Based on the teachings herein, those of skill in the art will recognize that other segmentation techniques can also be used in accordance with the present invention. In one further embodiment, segmentation comprises:

    • 1. Objects from the nucleus mask (if obtained), and or co-localization with nuclei, can be used in this process, as selected by the user;
    • 2. Cell body segmentation seeds are identified via any technique known to those of skill in the art using: either (a) nucleus mask objects; or (b) seeds derived from cell body shape and/or intensity distribution. As used herein, a “seed” is the core of an object. Obtaining seeds is well within the level of skill of those in the image analysis field;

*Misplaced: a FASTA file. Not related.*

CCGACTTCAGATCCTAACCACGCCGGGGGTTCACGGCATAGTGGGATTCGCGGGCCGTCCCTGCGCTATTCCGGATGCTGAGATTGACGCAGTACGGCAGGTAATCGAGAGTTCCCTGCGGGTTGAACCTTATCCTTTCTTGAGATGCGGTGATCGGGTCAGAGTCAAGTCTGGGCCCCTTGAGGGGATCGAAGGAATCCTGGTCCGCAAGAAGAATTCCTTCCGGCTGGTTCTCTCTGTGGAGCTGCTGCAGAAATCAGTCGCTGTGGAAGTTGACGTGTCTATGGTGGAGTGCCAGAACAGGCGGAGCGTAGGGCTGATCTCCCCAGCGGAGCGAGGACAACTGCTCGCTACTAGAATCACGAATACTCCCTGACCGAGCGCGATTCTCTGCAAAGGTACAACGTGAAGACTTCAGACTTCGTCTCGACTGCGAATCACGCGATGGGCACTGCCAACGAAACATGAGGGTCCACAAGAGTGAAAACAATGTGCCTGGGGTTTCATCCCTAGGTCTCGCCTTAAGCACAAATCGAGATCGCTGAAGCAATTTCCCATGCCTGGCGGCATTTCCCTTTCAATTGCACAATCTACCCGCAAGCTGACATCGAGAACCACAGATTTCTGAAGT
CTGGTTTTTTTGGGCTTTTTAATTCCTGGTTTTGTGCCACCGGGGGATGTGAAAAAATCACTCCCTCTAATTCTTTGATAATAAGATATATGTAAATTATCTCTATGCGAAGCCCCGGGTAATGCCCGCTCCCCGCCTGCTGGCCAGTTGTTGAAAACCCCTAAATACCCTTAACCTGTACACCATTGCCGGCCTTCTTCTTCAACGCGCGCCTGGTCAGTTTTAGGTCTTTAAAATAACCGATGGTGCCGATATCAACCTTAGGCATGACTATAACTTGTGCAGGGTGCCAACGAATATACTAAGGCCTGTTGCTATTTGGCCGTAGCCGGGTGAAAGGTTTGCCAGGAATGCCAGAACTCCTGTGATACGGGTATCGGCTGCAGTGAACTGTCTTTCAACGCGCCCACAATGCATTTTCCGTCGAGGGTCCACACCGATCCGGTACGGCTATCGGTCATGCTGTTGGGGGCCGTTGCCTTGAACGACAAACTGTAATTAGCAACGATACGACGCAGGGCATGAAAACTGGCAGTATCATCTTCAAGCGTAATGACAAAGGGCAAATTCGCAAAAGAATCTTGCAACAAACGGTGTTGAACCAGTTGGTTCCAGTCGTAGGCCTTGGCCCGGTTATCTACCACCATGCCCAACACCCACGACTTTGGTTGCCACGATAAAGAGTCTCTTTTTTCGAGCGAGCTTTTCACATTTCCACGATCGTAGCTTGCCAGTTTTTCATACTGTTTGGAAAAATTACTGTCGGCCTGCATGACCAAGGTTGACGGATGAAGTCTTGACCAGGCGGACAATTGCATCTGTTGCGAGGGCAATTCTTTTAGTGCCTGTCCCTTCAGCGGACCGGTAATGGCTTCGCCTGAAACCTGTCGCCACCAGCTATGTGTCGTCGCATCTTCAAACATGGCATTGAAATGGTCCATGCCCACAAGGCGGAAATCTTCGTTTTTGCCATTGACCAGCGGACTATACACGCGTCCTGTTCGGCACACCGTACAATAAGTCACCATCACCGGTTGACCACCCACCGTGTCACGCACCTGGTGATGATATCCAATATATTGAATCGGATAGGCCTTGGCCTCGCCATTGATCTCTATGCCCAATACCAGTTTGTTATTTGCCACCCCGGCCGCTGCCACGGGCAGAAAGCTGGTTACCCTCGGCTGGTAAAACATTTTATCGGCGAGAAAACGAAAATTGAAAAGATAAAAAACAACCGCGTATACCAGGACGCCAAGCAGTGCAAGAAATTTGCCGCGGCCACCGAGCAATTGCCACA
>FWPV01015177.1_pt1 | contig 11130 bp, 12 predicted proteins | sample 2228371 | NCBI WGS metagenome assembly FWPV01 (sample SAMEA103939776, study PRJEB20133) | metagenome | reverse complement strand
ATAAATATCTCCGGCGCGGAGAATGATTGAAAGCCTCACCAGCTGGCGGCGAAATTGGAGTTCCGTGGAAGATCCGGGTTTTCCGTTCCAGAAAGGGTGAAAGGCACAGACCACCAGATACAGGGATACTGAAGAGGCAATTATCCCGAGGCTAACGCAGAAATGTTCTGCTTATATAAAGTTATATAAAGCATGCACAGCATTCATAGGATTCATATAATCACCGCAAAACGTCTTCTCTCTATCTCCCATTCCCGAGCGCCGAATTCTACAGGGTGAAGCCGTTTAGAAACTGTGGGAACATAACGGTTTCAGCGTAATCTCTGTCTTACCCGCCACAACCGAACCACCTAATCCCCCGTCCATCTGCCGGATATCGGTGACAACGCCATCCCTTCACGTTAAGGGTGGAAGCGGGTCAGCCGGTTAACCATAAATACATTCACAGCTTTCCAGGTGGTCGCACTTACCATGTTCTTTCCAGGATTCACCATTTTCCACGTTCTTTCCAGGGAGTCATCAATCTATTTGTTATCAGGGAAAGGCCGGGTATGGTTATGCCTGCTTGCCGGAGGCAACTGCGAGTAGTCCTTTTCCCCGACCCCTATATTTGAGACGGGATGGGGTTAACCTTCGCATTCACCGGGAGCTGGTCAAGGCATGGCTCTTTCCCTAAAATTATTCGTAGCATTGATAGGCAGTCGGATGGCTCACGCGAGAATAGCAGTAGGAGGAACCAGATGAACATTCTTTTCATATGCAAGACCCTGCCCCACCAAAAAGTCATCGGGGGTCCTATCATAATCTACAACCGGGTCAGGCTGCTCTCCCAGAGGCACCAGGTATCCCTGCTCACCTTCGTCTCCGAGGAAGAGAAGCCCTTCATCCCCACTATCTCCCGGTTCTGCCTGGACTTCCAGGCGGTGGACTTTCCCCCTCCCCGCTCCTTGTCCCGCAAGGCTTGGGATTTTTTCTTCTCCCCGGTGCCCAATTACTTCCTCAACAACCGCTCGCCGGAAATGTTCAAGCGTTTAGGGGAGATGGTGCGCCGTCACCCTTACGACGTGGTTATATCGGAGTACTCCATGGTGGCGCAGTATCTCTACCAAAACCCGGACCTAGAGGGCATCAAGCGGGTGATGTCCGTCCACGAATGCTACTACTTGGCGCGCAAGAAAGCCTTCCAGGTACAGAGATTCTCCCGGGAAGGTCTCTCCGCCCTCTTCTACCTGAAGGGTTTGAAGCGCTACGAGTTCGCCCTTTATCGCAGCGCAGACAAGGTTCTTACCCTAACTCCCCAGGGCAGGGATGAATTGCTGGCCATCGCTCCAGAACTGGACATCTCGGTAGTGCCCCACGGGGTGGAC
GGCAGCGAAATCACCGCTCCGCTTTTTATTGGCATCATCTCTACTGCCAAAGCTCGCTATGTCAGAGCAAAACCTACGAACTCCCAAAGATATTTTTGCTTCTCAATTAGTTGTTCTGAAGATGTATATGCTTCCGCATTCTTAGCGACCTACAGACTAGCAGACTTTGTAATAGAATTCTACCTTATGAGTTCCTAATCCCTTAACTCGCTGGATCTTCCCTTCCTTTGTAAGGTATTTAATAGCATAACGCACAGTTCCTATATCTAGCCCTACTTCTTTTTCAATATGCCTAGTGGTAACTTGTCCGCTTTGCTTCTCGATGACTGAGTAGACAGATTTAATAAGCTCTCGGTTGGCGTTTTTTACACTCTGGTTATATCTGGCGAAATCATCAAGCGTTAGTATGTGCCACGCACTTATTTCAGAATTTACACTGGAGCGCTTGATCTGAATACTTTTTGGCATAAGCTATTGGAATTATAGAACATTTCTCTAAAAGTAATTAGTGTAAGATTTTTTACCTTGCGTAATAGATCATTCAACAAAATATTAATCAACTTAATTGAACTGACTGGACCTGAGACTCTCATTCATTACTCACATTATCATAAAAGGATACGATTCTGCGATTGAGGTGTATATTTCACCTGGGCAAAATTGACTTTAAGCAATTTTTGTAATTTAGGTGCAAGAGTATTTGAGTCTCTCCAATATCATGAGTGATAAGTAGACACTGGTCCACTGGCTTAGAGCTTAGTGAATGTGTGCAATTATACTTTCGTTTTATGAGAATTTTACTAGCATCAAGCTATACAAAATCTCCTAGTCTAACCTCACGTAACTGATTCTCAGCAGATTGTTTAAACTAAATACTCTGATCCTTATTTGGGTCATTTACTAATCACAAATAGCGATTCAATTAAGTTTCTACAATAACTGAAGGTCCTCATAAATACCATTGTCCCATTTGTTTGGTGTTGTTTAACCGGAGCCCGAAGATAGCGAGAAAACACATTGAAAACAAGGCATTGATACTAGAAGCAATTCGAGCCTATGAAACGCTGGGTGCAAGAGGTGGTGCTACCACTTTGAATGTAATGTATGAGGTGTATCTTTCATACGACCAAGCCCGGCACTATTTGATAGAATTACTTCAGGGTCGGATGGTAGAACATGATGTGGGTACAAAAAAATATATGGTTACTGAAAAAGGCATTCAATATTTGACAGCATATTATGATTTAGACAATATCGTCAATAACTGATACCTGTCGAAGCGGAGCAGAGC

• 3. Cell bodies are segmented using the seeds obtained in #2, with or without gradients derived from neuron cell body shape and/or intensity distribution to obtain neuron cell body mask objects. As is well understood by those of skill in the image analysis field, such gradients determine how fast a seed grows in various directions; if there is no gradient, a seed grows into a circular object. For example, by using gradients related to the boundary shape a seed corresponding to a larger object can be made to expand faster than a seed corresponding to a smaller object. This will result in a more accurate dividing line between touching objects of differing sizes As discussed above, using nuclear mask objects can prevent doing non-biologically reasonable segmentation—creating cell bodies without nuclei or having the cell body dividing line split a nucleus. Using gradients can improve the accuracy of the division by allowing other factors to influence the “geometry” of the split. (See, for example, Pierre Soille, Morphological Image Analysis: Principles and Applications, Springer-Verlag, Berlin, 2004, p. 268.);